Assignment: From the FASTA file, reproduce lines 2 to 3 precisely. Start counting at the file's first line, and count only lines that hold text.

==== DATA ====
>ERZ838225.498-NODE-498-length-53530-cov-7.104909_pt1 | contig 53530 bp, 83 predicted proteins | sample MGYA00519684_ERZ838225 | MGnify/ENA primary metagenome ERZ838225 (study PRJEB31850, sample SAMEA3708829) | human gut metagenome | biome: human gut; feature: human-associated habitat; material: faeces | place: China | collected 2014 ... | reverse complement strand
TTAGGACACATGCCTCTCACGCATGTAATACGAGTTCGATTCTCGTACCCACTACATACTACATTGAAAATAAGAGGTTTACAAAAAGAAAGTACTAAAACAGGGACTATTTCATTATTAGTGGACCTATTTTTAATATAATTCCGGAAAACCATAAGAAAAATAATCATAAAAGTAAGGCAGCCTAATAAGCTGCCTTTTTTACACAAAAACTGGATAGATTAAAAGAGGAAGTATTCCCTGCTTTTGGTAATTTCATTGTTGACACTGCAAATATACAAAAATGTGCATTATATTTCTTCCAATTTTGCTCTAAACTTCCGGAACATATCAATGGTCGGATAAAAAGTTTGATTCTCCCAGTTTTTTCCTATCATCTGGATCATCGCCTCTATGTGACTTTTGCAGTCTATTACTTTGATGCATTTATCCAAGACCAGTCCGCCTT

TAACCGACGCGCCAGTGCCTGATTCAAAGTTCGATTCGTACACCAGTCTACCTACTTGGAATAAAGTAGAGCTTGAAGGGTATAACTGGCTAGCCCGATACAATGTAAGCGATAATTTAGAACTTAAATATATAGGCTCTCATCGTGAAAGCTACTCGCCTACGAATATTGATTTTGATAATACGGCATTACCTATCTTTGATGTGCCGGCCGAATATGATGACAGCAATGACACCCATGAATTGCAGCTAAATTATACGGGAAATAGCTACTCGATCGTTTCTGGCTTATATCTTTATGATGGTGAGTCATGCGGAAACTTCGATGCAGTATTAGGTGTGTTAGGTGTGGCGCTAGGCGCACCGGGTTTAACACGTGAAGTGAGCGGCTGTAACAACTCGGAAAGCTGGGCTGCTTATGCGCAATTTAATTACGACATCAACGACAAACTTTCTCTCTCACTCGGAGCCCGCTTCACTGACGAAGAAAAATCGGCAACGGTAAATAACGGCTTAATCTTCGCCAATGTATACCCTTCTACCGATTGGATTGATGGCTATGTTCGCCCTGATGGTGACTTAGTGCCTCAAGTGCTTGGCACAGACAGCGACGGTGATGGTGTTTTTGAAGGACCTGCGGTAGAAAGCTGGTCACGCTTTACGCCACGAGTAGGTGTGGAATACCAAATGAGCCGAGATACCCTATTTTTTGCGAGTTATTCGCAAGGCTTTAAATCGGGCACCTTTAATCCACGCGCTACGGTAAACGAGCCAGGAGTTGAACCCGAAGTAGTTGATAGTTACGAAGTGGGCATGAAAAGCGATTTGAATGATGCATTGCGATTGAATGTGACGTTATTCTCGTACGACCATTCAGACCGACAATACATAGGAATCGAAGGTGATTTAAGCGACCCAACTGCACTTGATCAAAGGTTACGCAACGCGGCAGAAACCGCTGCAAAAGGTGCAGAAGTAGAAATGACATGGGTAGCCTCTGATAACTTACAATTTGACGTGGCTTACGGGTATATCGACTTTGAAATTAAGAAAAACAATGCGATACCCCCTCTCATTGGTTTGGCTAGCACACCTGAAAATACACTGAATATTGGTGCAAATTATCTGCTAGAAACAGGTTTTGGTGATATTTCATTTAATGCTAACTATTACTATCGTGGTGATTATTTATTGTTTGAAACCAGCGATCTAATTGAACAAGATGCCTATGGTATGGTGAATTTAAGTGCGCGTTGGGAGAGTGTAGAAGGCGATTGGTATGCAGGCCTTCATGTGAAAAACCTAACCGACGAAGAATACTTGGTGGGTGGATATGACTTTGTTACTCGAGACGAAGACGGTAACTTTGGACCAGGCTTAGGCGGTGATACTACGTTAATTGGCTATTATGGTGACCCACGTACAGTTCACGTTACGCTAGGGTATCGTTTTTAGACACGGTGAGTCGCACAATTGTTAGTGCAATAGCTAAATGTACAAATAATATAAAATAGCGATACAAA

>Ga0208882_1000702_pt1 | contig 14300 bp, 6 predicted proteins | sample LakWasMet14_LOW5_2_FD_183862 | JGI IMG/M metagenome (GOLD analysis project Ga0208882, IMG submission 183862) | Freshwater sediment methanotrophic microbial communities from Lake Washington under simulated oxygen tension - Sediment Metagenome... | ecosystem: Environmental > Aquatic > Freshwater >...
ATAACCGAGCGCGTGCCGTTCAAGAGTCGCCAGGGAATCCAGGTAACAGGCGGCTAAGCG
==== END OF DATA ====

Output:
TTAGGACACATGCCTCTCACGCATGTAATACGAGTTCGATTCTCGTACCCACTACATACTACATTGAAAATAAGAGGTTTACAAAAAGAAAGTACTAAAACAGGGACTATTTCATTATTAGTGGACCTATTTTTAATATAATTCCGGAAAACCATAAGAAAAATAATCATAAAAGTAAGGCAGCCTAATAAGCTGCCTTTTTTACACAAAAACTGGATAGATTAAAAGAGGAAGTATTCCCTGCTTTTGGTAATTTCATTGTTGACACTGCAAATATACAAAAATGTGCATTATATTTCTTCCAATTTTGCTCTAAACTTCCGGAACATATCAATGGTCGGATAAAAAGTTTGATTCTCCCAGTTTTTTCCTATCATCTGGATCATCGCCTCTATGTGACTTTTGCAGTCTATTACTTTGATGCATTTATCCAAGACCAGTCCGCCTT

TAACCGACGCGCCAGTGCCTGATTCAAAGTTCGATTCGTACACCAGTCTACCTACTTGGAATAAAGTAGAGCTTGAAGGGTATAACTGGCTAGCCCGATACAATGTAAGCGATAATTTAGAACTTAAATATATAGGCTCTCATCGTGAAAGCTACTCGCCTACGAATATTGATTTTGATAATACGGCATTACCTATCTTTGATGTGCCGGCCGAATATGATGACAGCAATGACACCCATGAATTGCAGCTAAATTATACGGGAAATAGCTACTCGATCGTTTCTGGCTTATATCTTTATGATGGTGAGTCATGCGGAAACTTCGATGCAGTATTAGGTGTGTTAGGTGTGGCGCTAGGCGCACCGGGTTTAACACGTGAAGTGAGCGGCTGTAACAACTCGGAAAGCTGGGCTGCTTATGCGCAATTTAATTACGACATCAACGACAAACTTTCTCTCTCACTCGGAGCCCGCTTCACTGACGAAGAAAAATCGGCAACGGTAAATAACGGCTTAATCTTCGCCAATGTATACCCTTCTACCGATTGGATTGATGGCTATGTTCGCCCTGATGGTGACTTAGTGCCTCAAGTGCTTGGCACAGACAGCGACGGTGATGGTGTTTTTGAAGGACCTGCGGTAGAAAGCTGGTCACGCTTTACGCCACGAGTAGGTGTGGAATACCAAATGAGCCGAGATACCCTATTTTTTGCGAGTTATTCGCAAGGCTTTAAATCGGGCACCTTTAATCCACGCGCTACGGTAAACGAGCCAGGAGTTGAACCCGAAGTAGTTGATAGTTACGAAGTGGGCATGAAAAGCGATTTGAATGATGCATTGCGATTGAATGTGACGTTATTCTCGTACGACCATTCAGACCGACAATACATAGGAATCGAAGGTGATTTAAGCGACCCAACTGCACTTGATCAAAGGTTACGCAACGCGGCAGAAACCGCTGCAAAAGGTGCAGAAGTAGAAATGACATGGGTAGCCTCTGATAACTTACAATTTGACGTGGCTTACGGGTATATCGACTTTGAAATTAAGAAAAACAATGCGATACCCCCTCTCATTGGTTTGGCTAGCACACCTGAAAATACACTGAATATTGGTGCAAATTATCTGCTAGAAACAGGTTTTGGTGATATTTCATTTAATGCTAACTATTACTATCGTGGTGATTATTTATTGTTTGAAACCAGCGATCTAATTGAACAAGATGCCTATGGTATGGTGAATTTAAGTGCGCGTTGGGAGAGTGTAGAAGGCGATTGGTATGCAGGCCTTCATGTGAAAAACCTAACCGACGAAGAATACTTGGTGGGTGGATATGACTTTGTTACTCGAGACGAAGACGGTAACTTTGGACCAGGCTTAGGCGGTGATACTACGTTAATTGGCTATTATGGTGACCCACGTACAGTTCACGTTACGCTAGGGTATCGTTTTTAGACACGGTGAGTCGCACAATTGTTAGTGCAATAGCTAAATGTACAAATAATATAAAATAGCGATACAAA